Myrtle preferred to be called "Lynn" in her younger years; I always refer to her as "Aunt Lynn." She never married and became Ina's caregiver and companion in her last years. Earle's birth name was Irl; he didn't like the different spelling so he changed it to "Earl" and later to "Earle" so that it would be different. (Hmmmm!) Earle's wife was Bernice Dryden from Peck. They both taught in Idaho Falls. Bernice passed away in the late 1950s and Earle and Lynn eventually lived in Nezperce and made frequent visits to the farm. Vance, of course, is my dad; he took over the farm for Grandma when Grandpa Jack died, but our family lived in Orofino where he was a piano teacher. Ethel and her husband, Ernest Robinson, moved to Orofino in the 1950s where he was retired and she worked for the Employment Office. Ethel and my dad were good friends. Shirley, the youngest, married Henry Shockley in 1936 and they moved to Seattle in the late '30s where he worked for Boeing until retirement. Seattle continued to be their home.
Ina's grandchildren were: Stanley (Pearl's only son), 1920-1995; Shirley Jean (Ethel's daughter), 1926-1996; Roberta (1939?) and Marilyn Shockley (1943?), Shirley's daughters; and Kathy (1949). I have lost touch with Roberta and Marilyn.
There will not be a test -- but I wanted to introduce this family because over the next month I am going to share "Christmas at Ina's House" from letters she and others wrote to my dad in the 1930s. (KW)

Sunday, November 25, 2007


This past week Lewiston’s lows have been in the mid 20s with highs in the mid to upper 30s. We’ve been concerned about the farmhouse plumbing, so today we made a day trip to the farm. We didn’t see snow until about halfway up the grade – just where twin fawn were cavorting in the road while their mama watched from the clearing below. When we arrived on top, we entered a land in which Jack Frost had done some fine work with snow and ice crystals. The trees were decorated in white courtesy of the fog and freezing temperatures.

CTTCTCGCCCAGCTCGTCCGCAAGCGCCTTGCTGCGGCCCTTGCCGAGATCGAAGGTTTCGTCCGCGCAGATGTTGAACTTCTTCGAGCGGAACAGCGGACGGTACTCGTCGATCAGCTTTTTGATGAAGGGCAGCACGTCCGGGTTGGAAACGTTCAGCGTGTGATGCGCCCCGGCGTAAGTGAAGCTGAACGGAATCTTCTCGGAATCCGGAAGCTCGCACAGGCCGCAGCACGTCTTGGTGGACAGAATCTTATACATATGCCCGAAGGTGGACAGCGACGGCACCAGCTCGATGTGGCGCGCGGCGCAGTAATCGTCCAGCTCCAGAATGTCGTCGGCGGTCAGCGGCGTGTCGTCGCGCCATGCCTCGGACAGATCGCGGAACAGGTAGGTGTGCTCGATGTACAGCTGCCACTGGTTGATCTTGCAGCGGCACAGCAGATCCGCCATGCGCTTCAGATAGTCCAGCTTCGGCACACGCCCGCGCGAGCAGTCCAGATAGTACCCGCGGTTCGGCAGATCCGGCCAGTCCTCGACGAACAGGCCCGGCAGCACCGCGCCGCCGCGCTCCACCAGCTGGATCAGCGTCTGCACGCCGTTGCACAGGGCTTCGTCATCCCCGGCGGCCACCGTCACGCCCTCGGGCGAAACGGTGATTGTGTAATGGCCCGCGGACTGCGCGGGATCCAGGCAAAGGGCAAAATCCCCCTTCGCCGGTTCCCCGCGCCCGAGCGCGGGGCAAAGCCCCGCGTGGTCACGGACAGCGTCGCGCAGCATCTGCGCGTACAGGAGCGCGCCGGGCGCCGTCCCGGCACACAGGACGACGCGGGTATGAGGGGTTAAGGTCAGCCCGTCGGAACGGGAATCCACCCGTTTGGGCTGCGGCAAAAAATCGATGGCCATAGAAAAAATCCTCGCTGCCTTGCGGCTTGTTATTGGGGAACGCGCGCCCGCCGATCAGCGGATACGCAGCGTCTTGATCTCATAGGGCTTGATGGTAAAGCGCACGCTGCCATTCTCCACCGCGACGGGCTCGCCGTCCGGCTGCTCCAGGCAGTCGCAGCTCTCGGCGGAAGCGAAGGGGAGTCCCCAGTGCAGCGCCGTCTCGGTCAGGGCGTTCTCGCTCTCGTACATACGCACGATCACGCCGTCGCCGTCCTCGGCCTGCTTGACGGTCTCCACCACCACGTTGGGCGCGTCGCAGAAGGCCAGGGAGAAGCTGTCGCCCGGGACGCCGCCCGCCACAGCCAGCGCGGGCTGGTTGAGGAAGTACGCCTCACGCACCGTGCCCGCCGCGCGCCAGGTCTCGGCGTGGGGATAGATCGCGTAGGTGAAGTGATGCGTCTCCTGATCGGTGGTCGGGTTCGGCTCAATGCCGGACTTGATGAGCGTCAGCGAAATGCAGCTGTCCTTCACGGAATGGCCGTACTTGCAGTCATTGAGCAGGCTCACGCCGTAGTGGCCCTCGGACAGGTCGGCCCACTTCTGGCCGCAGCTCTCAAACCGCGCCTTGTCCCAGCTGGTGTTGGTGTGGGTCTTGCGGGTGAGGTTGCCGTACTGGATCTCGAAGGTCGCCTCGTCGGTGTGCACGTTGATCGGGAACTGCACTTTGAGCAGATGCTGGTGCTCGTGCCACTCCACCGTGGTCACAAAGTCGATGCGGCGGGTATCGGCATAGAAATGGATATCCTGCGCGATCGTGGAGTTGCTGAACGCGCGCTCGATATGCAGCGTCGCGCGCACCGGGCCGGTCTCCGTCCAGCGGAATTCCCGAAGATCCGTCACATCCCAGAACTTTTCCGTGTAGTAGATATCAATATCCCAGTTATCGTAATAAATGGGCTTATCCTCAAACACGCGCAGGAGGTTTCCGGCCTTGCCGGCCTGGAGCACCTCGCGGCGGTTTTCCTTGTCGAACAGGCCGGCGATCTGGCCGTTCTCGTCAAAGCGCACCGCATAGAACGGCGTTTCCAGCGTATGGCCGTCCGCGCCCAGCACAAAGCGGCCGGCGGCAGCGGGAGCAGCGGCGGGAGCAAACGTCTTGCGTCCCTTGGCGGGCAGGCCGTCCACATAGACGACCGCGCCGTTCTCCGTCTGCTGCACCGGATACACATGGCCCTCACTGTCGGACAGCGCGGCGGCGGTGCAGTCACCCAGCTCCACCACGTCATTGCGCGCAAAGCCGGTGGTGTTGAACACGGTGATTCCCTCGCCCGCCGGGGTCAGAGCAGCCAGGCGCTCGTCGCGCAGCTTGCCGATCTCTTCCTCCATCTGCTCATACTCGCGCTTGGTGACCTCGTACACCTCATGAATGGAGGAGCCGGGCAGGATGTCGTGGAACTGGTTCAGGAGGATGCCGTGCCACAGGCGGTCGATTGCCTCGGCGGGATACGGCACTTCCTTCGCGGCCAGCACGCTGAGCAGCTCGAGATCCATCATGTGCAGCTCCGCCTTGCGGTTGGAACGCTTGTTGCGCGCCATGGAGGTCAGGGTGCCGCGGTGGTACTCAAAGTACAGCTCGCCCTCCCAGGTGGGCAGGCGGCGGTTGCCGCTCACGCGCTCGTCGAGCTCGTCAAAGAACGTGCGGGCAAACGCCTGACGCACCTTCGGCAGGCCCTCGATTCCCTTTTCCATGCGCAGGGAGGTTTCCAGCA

We were relieved to find that all was well in the house. We set to work according to plan. Mike lit the fireplace, and I searched for old photos, made the guest bed in preparation for Christmas, gathered some things I wanted to take to town, made a trip to the attic for Christmas decorations, pulled the tree out from under a bed and took it to the livingroom, and took a number of outdoor pictures. I guess it was chilly in the house; I didn’t take my coat off but otherwise didn’t think much of the temperature. After a lunch of hot turkey soup, we decided to go ahead and drain the pipes so that we wouldn’t need to worry. We were back in Lewiston before 4:00.

We enjoyed an unhurried holiday week, including a supper with Ken and Ginny in honor of Ken’s birthday, Thanksgiving dinner at the Reece’s with the Nunans and a few from the cousin group, a nice email message from brother Chuck, seeing Clint and meeting his girlfriend, Elisha. I wrapped the first of my Christmas gifts and Clint will deliver them to our Boise family. Mason can think of nothing better than to “fix” VCRs, and as luck would have it, one of ours gave out just in time to be his Christmas gift. Mike enjoyed a day hunt with Ken and his son Michael. And we ordered a 37-inch LCD television set through Sears – an LG. So – that’s what we’ve been up to. What about you?

Friday, November 23, 2007


My nephew, L.J., shared this photo with me. We know the kids – L.J., his sister Becky, and me (Kathy). We know the place – my parents’ (his grandparents’) home in Orofino. And I can make an educated guess about the date / occasion. I think it was my 9th birthday, August 28, 1958. The doll Becky is holding is probably Ginnette, my birthday gift, and I’m holding the box she came in. That would be our mother / grandmother standing in the background.

Note the “taupe” chair behind us. I have early memories of my mother upholstering that chair in that fabric. I can see her sitting on the floor shaping pieces of fabric to fit the contours of the chair. Its boxy, ‘30s style, dated it in an age when modern meant long, low, sleek lines. And it was important to us – to me, anyway – to appear up-to-date in those years. I don’t think the chair was very comfortable – “too deep,” Mother said -- but it was what they had so Mom made do. Anyway, I always think of that chair at this time of year when I get up and the house is cold. It sat in front of a heat register, and when I was little, I would get dressed behind it because it was a warm place. In fact, I remember coloring there, too, so I think I spent a lot of winter hours behind that chair. In 1960 the folks carpeted the living room and a part of that make-over was to dispose of that chair. We were happy to see it go. Can’t help but think what I could do with it today. Hallie says, “Life’s too short to fill it with regret; stuff’s out there." Harriet says, “Unclutter your life!” Thanks for sharing, L.J. (KW)

Thursday, November 22, 2007